Nurturing the Thirst That Children Are Born With
by Martinique Davis
Oct 10, 2011 | 635 views | 0 0 comments | 6 6 recommendations | email to a friend | print
I recently sat down with Selena Sermeno, a PhD who possesses an inspiring passion for the emotional wellbeing of our society’s youth.

“The capacity to be apologetic, and respond to the suffering of others, is really predicated on the quality of a child’s early relationships,” she had explained to me. “Those relationships create the foundation for empathy, which we so desperately need these days.”

That statement ricocheted deeply within my parental heart. At some subterranean level, we all must realize how our early relationships with our parents molded us into the people we have become – our brightest attributes along with our poorest characteristics. Those relationships, like most things in life, weren’t all good or all bad, all black or all white. They just were what they were, in their varying shades of grey.

Now I am a parent facing the realization that my daughters’ future capacity for compassion – not only towards others, but also and especially towards themselves – depends upon the quality of the relationship I have with them now. I’m not perfect, not capable of coloring my children’s future in only the most pristine of hues. Yet I want the best for them, like any parent, and so I aspire to paint a landscape for them that is more light than dark.

It isn’t a complex goal, but neither is it straightforward. Babies don’t come with instruction manuals. Most of what I know about childrearing comes from my own childhood and its experiences and relationships in their varying shades of grey.

“We used to believe babies were born blank slates… passive recipients to everything happening in their environments,” Sermeno said in our conversation. “But thanks to discoveries in brain science and our ability to look inside the brain, it’s really given us the ability to appreciate that babies are born wired to be in relationships. They are communicators, born asking adults, in essence, to engage with them.”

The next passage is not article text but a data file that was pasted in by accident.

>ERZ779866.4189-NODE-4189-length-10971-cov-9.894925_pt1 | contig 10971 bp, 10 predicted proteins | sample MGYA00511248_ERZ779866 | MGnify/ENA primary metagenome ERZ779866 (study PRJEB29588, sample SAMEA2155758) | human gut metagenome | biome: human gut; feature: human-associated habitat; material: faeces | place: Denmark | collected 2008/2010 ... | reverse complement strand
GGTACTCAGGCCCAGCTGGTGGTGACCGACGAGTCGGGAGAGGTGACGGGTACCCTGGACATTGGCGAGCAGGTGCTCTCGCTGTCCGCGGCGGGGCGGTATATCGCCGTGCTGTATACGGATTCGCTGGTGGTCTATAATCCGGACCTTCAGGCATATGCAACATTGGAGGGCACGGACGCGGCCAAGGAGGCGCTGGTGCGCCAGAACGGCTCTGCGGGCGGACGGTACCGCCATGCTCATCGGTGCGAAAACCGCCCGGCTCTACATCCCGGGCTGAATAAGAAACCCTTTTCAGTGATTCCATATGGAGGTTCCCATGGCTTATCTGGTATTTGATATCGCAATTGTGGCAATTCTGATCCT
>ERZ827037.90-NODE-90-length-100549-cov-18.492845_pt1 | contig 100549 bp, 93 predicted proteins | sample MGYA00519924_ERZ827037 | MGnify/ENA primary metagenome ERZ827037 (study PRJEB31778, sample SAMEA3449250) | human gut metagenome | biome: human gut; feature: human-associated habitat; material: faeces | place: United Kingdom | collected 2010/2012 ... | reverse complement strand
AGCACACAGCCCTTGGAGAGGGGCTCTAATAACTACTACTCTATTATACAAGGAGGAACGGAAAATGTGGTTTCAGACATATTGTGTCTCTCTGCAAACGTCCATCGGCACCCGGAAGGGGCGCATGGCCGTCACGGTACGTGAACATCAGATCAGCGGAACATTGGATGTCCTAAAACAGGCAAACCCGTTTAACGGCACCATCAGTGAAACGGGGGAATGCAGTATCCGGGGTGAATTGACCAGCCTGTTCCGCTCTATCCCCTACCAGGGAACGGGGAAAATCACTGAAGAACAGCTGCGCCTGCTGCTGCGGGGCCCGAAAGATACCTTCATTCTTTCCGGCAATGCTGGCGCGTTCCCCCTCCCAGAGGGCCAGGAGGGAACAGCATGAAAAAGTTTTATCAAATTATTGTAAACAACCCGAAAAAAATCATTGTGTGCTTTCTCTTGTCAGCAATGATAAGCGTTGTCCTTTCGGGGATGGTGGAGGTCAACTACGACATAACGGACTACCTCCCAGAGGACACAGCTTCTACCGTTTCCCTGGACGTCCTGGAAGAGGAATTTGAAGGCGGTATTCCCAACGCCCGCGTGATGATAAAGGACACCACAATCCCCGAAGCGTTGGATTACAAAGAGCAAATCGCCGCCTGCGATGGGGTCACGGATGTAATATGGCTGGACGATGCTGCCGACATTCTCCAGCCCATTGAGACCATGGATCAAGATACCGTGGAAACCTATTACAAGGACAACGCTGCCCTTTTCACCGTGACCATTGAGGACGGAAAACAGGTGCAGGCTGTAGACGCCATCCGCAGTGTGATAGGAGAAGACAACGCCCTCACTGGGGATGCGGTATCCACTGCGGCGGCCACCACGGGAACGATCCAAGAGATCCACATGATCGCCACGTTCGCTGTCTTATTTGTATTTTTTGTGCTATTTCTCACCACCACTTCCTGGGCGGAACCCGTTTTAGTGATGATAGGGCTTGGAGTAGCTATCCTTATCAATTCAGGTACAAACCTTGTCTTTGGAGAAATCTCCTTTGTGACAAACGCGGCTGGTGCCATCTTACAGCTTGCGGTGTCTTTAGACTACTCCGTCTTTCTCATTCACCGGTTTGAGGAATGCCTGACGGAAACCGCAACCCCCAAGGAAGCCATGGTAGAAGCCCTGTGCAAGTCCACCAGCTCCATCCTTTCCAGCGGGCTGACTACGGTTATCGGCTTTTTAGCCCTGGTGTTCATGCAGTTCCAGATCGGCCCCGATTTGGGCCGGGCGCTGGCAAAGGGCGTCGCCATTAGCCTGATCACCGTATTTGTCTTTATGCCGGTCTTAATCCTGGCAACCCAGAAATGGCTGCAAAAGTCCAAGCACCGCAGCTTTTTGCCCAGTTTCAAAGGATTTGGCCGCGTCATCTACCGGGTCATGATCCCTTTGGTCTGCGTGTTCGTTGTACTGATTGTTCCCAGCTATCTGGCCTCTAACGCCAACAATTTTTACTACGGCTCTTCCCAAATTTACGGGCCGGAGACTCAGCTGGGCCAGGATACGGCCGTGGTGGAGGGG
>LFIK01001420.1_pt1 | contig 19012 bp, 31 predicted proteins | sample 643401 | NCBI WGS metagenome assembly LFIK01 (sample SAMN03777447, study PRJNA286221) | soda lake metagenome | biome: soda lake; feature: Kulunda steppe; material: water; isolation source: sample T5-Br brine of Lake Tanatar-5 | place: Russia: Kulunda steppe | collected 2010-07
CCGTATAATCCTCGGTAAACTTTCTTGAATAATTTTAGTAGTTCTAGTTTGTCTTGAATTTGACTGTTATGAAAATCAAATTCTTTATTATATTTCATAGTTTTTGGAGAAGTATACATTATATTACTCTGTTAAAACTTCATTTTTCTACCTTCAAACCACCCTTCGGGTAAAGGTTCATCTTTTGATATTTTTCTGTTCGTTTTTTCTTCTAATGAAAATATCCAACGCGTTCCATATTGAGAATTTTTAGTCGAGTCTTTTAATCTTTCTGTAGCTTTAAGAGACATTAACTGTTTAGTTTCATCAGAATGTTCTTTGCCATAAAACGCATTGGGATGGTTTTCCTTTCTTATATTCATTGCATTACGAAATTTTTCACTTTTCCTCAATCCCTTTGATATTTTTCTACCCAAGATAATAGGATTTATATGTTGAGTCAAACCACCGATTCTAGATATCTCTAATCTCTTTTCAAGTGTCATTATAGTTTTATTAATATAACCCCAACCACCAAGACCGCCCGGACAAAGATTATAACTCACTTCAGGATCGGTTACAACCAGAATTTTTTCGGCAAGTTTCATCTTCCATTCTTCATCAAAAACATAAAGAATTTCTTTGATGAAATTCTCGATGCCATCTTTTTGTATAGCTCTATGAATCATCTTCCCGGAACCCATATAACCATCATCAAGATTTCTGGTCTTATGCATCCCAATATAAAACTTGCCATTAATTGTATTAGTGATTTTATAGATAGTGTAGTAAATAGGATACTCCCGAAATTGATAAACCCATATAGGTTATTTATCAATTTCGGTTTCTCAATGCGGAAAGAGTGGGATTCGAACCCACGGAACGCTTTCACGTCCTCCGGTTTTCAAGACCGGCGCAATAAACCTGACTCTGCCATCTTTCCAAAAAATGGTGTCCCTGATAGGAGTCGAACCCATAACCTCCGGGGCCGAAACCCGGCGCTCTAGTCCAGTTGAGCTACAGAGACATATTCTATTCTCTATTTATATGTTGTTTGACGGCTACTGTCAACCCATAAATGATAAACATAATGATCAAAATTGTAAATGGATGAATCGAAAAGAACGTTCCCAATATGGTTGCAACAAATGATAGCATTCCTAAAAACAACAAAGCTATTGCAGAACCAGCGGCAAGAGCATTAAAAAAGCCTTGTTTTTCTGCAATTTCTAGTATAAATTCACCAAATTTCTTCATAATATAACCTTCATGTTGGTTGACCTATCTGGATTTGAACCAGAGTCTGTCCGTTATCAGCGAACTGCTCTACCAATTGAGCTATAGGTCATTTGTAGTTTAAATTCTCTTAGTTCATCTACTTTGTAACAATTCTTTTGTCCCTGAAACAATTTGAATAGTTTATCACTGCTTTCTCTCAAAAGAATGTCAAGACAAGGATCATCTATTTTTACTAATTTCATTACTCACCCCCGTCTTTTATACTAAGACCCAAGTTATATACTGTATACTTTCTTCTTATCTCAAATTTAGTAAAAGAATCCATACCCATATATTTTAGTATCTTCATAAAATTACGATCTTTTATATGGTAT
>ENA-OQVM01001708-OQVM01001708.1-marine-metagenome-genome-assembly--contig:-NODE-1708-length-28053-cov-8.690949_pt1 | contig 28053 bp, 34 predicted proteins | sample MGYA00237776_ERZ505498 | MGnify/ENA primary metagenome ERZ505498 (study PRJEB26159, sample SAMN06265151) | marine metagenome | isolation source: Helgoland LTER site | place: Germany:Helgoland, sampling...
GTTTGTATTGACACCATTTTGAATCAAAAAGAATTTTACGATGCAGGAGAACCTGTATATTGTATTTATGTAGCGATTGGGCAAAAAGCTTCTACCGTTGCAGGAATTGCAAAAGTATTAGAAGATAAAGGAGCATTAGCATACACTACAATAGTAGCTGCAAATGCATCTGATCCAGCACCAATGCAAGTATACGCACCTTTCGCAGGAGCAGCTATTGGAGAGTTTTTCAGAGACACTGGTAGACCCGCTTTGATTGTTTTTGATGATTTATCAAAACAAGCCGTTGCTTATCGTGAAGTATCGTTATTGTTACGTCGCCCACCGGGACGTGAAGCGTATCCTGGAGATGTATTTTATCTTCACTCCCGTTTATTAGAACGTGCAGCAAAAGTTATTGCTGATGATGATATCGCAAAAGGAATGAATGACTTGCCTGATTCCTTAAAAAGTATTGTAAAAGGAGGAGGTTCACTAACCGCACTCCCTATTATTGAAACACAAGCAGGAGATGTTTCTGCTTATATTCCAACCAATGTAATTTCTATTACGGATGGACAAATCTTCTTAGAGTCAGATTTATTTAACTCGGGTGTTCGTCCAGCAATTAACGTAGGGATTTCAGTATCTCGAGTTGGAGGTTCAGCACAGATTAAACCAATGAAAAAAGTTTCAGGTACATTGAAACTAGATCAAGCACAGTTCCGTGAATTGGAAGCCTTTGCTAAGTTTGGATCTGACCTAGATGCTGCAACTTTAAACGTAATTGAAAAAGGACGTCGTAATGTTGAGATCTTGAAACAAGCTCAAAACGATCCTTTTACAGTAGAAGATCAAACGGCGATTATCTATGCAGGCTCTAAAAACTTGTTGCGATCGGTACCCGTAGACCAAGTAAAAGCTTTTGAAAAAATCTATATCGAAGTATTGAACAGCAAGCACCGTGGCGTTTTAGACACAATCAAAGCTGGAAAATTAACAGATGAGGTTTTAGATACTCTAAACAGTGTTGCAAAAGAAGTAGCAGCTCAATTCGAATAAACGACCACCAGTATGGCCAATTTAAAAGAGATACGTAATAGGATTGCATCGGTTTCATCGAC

Engagement is a slippery thing. I engage with my kids literally every moment I’m with them, yet the quality of that engagement is often dubious. How many times a day do I, engrossed in some chore, feign interest when Elle tells me something I don’t even hear? How many times do I, attention glued to a computer screen or adult conversation, ignore Emme’s pleas to be held?

“Whether you grow up to be president, or whatever you do in life, all good things begin with a relationship. And for a parent, it’s learning to build those relationships – the relationships that bring out a child’s spirit,” Sermeno told me.

I’m beginning to see that my role, as a parent, isn’t black or white. I’m not Super Mom, nor do I need to be. What I need to be and do to create better relationships with my children isn’t earth-shattering. It’s probably pretty small, in fact. It’s walking through the door and feeling thrilled to see my messy-haired daughters, then taking the time to show them that joy they bring me.

It’s being present.

“All good things in life begin with a relationship – that’s the moral of the story,” Sermeno said. “It’s nurturing that thirst that children are born with to belong to someone, to something. To be in the world.”
Comments-icon Post a Comment
No Comments Yet